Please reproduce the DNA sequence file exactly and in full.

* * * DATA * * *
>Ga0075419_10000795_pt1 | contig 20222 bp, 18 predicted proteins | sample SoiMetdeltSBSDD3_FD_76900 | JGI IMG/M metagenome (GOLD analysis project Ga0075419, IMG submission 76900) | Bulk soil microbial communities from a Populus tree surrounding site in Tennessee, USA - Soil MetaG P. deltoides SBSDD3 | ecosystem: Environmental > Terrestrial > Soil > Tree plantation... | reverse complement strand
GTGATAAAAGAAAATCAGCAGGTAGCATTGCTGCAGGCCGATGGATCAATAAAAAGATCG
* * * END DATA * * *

>Ga0075419_10000795_pt1 | contig 20222 bp, 18 predicted proteins | sample SoiMetdeltSBSDD3_FD_76900 | JGI IMG/M metagenome (GOLD analysis project Ga0075419, IMG submission 76900) | Bulk soil microbial communities from a Populus tree surrounding site in Tennessee, USA - Soil MetaG P. deltoides SBSDD3 | ecosystem: Environmental > Terrestrial > Soil > Tree plantation... | reverse complement strand
GTGATAAAAGAAAATCAGCAGGTAGCATTGCTGCAGGCCGATGGATCAATAAAAAGATCG